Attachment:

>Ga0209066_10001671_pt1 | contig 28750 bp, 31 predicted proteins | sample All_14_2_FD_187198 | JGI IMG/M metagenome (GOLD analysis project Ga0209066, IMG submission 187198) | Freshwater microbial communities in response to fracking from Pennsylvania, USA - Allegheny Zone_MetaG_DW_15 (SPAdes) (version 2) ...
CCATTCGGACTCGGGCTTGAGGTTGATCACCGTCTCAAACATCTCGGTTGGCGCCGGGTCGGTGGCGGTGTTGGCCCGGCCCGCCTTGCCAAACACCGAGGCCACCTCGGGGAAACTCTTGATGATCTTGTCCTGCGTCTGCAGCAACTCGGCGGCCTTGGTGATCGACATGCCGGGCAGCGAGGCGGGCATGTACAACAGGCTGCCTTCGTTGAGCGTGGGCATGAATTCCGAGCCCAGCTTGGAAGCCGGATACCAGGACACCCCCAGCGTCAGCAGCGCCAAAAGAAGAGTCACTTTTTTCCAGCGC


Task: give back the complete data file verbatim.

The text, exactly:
>Ga0209066_10001671_pt1 | contig 28750 bp, 31 predicted proteins | sample All_14_2_FD_187198 | JGI IMG/M metagenome (GOLD analysis project Ga0209066, IMG submission 187198) | Freshwater microbial communities in response to fracking from Pennsylvania, USA - Allegheny Zone_MetaG_DW_15 (SPAdes) (version 2) ...
CCATTCGGACTCGGGCTTGAGGTTGATCACCGTCTCAAACATCTCGGTTGGCGCCGGGTCGGTGGCGGTGTTGGCCCGGCCCGCCTTGCCAAACACCGAGGCCACCTCGGGGAAACTCTTGATGATCTTGTCCTGCGTCTGCAGCAACTCGGCGGCCTTGGTGATCGACATGCCGGGCAGCGAGGCGGGCATGTACAACAGGCTGCCTTCGTTGAGCGTGGGCATGAATTCCGAGCCCAGCTTGGAAGCCGGATACCAGGACACCCCCAGCGTCAGCAGCGCCAAAAGAAGAGTCACTTTTTTCCAGCGC